The next day happened to be a court holiday, so we didn’t convene again until the following week. Our first full day of hearing cases was a little more satisfying than our initial reporting day. We were directed to a new grand jury room, which featured several rows of desks on ascending tiers (see the picture above) facing the foreperson’s bench and the witness stand. After what turned out to be a fairly typical “hurry up and wait” period, the presentation of cases finally began. The process was fairly simple; an Assistant DA (there are 70+ of them in Monroe County) came in and introduced his or her case, told us what the charges were; read the legal definition of each offense charged; and presented just enough evidence that, if accepted, would establish probable cause to believe that a crime was committed and that the defendant committed it. The witnesses were called into the grand jury room, sworn on a Bible (!) by the foreperson to tell the truth, and examined by the DA. Then we could ask questions, discuss the case (if necessary) after the witnesses and DA left the room (grand jury proceedings are secret), and vote whether an indictment should issue. On that first working day we heard three drunk driving cases, two drug cases (undercover cops really do look and sound just like someone you'd expect to find in a drug house!), an attempted robbery case, and one involving criminal harassment by sending threatening text messages--a new kind of crime for a new century, I guess!
It was rather tedious, and the grand jury room, although spacious enough and reasonably comfortable, was pretty stuffy. In fact, it must have been almost 80 degrees in there! It was all we could do to stay awake. One of the Jury Commission clerks told us that the ventilation was temporarily out of order due to some work being done elsewhere in the building, and that a fan or two would be almost impossible to come by. Way to treat the taxpaying citizens doing their civic duty! I'll bet there was fresh air in the county jail (just a building or two over).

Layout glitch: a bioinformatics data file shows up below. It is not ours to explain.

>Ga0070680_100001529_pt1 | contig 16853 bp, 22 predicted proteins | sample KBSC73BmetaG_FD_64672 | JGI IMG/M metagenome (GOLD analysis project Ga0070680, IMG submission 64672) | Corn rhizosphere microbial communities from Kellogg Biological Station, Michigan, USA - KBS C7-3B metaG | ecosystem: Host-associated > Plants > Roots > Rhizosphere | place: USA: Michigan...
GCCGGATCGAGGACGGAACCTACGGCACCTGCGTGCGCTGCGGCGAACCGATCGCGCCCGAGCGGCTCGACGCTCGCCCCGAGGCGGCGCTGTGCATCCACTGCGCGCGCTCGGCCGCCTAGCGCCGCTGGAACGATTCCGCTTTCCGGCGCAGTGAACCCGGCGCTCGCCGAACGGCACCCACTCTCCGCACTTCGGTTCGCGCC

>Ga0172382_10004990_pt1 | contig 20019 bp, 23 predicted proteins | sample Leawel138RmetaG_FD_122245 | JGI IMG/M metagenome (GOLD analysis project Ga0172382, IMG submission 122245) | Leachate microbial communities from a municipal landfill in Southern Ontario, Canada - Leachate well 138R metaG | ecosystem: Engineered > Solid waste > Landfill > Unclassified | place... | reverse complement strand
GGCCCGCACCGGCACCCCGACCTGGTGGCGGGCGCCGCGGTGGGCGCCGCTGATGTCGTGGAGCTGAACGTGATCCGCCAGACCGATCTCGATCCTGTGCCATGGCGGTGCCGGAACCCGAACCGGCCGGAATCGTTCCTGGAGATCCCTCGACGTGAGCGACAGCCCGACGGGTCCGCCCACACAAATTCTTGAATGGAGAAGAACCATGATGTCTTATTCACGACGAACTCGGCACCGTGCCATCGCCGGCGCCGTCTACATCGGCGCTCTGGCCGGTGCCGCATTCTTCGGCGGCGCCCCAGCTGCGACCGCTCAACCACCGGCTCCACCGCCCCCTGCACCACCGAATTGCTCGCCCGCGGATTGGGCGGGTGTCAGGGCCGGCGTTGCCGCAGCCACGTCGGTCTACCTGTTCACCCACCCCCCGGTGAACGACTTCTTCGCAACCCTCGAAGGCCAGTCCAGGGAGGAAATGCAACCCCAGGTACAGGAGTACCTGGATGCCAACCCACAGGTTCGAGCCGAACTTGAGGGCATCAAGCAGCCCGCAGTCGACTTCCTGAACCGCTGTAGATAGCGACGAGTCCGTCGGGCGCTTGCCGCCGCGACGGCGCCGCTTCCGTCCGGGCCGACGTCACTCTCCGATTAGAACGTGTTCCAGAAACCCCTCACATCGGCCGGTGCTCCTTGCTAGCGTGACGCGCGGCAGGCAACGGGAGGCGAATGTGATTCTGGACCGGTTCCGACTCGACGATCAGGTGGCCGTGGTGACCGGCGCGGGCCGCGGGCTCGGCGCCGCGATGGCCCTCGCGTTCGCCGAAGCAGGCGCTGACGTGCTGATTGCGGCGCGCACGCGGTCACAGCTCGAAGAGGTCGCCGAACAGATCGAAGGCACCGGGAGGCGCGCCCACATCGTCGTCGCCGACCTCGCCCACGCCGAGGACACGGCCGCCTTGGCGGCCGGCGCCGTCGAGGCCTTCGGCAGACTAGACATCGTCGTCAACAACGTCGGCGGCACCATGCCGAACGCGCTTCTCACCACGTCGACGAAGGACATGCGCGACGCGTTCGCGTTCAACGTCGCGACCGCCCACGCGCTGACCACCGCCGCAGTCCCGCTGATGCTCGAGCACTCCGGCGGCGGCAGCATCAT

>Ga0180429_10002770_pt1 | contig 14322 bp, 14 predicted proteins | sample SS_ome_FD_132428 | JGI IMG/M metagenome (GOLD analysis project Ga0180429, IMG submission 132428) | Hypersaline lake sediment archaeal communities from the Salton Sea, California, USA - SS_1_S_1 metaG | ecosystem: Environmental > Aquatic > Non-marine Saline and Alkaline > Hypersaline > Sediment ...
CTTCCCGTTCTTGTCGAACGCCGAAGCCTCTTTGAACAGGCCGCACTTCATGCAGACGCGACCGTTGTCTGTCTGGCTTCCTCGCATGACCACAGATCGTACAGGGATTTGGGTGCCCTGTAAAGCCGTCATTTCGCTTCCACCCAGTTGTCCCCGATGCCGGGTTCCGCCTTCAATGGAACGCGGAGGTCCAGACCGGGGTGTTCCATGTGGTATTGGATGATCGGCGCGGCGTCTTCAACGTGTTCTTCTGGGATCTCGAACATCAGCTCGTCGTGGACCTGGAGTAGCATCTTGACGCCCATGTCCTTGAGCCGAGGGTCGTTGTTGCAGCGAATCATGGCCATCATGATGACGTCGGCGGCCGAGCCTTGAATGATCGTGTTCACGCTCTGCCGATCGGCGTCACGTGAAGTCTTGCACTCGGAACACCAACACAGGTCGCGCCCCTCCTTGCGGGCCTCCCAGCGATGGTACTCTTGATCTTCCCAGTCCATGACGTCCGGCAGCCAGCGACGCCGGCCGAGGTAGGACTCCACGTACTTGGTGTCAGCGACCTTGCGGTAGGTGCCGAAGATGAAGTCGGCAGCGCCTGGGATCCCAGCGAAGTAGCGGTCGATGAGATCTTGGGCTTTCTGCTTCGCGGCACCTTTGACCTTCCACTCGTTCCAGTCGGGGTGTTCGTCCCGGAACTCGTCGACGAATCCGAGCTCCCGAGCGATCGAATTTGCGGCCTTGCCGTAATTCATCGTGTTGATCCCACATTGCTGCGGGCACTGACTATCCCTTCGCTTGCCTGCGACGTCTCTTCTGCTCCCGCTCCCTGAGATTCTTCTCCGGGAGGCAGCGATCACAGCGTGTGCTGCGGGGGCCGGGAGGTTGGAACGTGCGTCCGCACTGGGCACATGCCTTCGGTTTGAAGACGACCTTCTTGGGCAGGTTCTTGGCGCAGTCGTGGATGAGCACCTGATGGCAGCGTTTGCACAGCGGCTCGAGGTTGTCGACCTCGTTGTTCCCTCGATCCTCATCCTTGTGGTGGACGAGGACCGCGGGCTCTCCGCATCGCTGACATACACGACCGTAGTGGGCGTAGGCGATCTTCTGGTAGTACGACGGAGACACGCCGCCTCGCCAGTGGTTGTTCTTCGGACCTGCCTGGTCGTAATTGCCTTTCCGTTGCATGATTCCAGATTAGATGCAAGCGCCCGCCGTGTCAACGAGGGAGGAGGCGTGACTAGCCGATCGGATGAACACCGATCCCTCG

The remaining seven days of our grand jury service were pretty much the same and involved the same kinds of cases, starting around 9 a.m. We heard case after case, which we kept track of by taking notes (these were locked in a cabinet at the end of each day, and never left the grand jury room). The experience was made easier by our foreperson, who was delightfully cheerful and good-humored. In fact, she reminded me a great deal of my daughter Donna (except that she was African-American). The various assistant DAs who presented the cases were likewise personable, and ranged in appearance and personality from Central-Casting, button-down lawyer types to the jocular and laid-back. We got an hour for lunch; there was nowhere to buy it in the Hall of Justice so many people brought theirs from home and ate in the small, sparsely-furnished anteroom just outside the main grand jury chamber (I ate mine upstairs in the lobby just to get a change of scenery and a little more fresh air). Others went out to one of the little lunch counters downtown, although they had to go back through security upon returning. Most days we were released from our work by mid-afternoon, so I could walk over to the office, keep track of what was happening there, and maintain my normal bus schedule.